This week’s portion begins with the dedication of the Priesthood and the Wilderness Tabernacle for the service of God. It begins with the words, “It came to pass on the eighth day…” Now, I know I wrote about this topic last year, but I would like to expound on this idea because things like this always catch my eye. Did you notice anything strange in the above words? The phrase “eighth day” catches my eye because, how can you have an “eighth day,” when there are only seven days in a week? The Torah could have said something like “Eight days later…” or “After eight days…” Yet, instead it very specifically says “on the eighth day.” Why?

A short and simple explanation would be; if God created the world in seven days, then anything connected to an “eighth day” could be considered as “out of this world,” or “not of this creation.” In this portion, with the creation of the Tabernacle completed, a journey beyond time and space becomes achievable, because on an “eighth day,” as Mary Poppins would say, “anything can happen if you let it.” On this particular “eighth day,” a portal between Heaven and earth (the Tabernacle) was completed, allowing God and mankind to commune and communicate, one with the other. However, I believe in order for us to better understand this concept we must go back to the very beginning of creation and see if we pick up any clues concerning an “eighth day.”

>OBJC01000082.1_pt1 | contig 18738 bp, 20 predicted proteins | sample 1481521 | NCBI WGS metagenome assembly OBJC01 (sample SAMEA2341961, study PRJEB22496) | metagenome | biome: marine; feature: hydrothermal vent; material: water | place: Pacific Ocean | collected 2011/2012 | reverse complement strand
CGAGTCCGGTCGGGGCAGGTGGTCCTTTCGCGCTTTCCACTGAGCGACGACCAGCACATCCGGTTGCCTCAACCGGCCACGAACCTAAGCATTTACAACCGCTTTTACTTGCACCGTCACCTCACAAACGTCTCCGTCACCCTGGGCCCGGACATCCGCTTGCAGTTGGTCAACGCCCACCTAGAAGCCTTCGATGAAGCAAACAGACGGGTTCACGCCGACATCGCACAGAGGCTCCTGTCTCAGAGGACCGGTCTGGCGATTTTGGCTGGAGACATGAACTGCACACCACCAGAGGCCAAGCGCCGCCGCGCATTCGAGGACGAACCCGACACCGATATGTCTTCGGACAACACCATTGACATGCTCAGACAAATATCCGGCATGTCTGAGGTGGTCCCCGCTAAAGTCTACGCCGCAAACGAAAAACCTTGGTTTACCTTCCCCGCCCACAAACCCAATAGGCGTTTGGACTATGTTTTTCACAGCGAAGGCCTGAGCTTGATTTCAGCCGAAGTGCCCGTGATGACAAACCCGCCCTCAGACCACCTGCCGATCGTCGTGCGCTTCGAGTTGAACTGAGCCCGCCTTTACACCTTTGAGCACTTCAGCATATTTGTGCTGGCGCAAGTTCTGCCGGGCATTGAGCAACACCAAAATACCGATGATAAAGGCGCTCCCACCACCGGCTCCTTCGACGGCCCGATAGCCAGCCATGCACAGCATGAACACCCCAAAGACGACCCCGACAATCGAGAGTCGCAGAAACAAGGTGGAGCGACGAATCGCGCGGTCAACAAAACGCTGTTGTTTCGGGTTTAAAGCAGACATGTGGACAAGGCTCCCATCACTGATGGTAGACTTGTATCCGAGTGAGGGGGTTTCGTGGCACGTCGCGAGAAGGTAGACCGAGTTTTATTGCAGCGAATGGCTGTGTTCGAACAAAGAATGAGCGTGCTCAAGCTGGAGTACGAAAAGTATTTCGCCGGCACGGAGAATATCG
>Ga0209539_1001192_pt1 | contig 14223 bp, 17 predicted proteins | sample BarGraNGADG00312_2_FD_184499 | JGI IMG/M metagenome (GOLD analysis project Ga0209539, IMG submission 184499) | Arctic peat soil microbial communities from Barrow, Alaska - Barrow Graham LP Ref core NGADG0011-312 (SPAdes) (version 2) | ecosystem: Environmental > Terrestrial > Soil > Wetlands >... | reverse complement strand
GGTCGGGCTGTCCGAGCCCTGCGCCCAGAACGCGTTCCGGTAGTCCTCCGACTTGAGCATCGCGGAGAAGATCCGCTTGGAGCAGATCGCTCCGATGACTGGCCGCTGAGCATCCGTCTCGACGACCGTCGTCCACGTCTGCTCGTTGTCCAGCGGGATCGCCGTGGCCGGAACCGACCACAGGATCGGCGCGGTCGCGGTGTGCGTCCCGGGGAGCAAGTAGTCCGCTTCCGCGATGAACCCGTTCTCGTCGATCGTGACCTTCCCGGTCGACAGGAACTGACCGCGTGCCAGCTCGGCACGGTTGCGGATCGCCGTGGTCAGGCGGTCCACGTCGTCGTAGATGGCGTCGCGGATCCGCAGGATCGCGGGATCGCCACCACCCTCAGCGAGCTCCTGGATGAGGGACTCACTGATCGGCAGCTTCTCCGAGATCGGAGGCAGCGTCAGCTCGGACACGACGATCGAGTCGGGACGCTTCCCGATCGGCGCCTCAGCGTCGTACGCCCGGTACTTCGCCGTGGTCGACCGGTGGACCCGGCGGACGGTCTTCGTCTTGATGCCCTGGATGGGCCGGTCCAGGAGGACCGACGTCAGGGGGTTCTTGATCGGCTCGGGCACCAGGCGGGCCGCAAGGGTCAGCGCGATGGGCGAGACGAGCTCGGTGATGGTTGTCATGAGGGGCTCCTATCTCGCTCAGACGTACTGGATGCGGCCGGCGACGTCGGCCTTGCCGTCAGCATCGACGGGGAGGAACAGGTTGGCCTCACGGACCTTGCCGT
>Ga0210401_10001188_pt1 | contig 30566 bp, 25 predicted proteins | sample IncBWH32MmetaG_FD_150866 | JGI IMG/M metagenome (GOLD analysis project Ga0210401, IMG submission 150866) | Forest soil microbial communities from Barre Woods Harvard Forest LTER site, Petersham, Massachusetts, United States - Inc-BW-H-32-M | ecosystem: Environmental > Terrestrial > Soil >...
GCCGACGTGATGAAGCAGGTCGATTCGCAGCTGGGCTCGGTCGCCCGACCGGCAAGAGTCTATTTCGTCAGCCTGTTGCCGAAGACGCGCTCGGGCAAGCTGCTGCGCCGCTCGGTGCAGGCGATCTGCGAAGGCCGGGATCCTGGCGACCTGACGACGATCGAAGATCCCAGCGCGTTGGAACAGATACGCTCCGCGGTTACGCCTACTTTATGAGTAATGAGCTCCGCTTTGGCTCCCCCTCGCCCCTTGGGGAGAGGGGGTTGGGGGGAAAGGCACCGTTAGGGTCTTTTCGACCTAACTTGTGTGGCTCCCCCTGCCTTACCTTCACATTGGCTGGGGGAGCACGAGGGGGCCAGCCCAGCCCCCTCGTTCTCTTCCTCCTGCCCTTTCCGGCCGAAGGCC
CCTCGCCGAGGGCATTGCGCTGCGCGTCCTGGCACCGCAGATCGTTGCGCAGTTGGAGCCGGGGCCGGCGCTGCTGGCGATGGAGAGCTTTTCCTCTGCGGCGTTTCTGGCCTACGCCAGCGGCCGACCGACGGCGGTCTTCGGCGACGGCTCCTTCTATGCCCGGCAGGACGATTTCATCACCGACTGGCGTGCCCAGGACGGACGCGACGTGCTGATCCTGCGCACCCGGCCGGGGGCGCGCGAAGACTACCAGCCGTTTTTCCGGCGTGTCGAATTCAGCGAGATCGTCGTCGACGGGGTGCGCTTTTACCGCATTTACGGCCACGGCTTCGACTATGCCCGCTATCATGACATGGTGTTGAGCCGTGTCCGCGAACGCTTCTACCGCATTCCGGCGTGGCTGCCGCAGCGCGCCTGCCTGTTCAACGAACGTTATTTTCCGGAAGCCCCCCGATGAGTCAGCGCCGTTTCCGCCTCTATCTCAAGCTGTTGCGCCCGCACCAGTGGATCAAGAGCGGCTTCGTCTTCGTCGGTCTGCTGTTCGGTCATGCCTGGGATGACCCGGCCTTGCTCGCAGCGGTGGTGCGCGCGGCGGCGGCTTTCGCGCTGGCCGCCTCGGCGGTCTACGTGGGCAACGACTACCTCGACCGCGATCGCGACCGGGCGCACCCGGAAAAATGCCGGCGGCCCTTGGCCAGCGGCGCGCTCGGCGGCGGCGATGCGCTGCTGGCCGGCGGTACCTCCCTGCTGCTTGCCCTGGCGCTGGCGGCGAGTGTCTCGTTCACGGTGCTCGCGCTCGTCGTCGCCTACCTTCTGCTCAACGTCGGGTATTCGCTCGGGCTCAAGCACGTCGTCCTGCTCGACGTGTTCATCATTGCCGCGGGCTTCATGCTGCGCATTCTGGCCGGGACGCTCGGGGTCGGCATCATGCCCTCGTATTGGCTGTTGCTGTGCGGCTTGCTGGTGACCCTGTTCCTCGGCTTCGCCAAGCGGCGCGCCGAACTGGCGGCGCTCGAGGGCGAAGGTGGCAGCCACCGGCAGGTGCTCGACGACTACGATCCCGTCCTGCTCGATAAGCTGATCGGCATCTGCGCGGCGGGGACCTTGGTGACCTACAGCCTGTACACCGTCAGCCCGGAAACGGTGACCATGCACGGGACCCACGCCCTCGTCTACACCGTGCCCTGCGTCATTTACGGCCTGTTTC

When reading through the Genesis account of Creation, obviously we find nothing about an “eighth day” mentioned, but theoretically speaking, if there had been an “eighth day” it would have come right after the seventh day, which was the Shabbat/Sabbath. The Jewish sages tell us that Adam and Chava (Eve) ate from the fruit of the tree of the knowledge of good and evil on the sixth day, the very day on which they had been created. When God appears to them in Genesis 3, He sentences Adam and Eve to a life outside of the Garden, away from His presence. But because the Shabbat was about to begin God allowed them to stay in the Garden until Shabbat’s end. The first couple in world history sins, God sentences them for their “crimes against humanity” (because their sin still affects us even today) then Adam and Eve spend Shabbat/Sabbath/the seventh day in the garden. And at the end of the seventh day/Shabbat what is supposed to happen? Before we continue, remember that a day Biblically speaking begins in the evening, as it says in Genesis 1 “so [there was] evening and [there was] morning.” 

Evening comes first. Now during the creation week “before the creation of the sun and moon, G?d created a great light” (Chabad.com) as it says in Genesis 1, “In the beginning…God said, ‘Let there be light.’” This primordial light was the light, which shone throughout the creation process. Now, “Adam and Eve had [] sinned by eating from the forbidden fruit. As a consequence, G?d wished to hide this bright primordial light and expel Adam and Eve from the Garden of Eden. However, due to the sanctity of Shabbat, G?d postponed His actions and left the light to shine until the end of the sacred day.” (Chabad.com) God allowed this light, which according to the Yalkut Shimoni is “the light of Messiah” to continue to shine in honor of the Sabbath.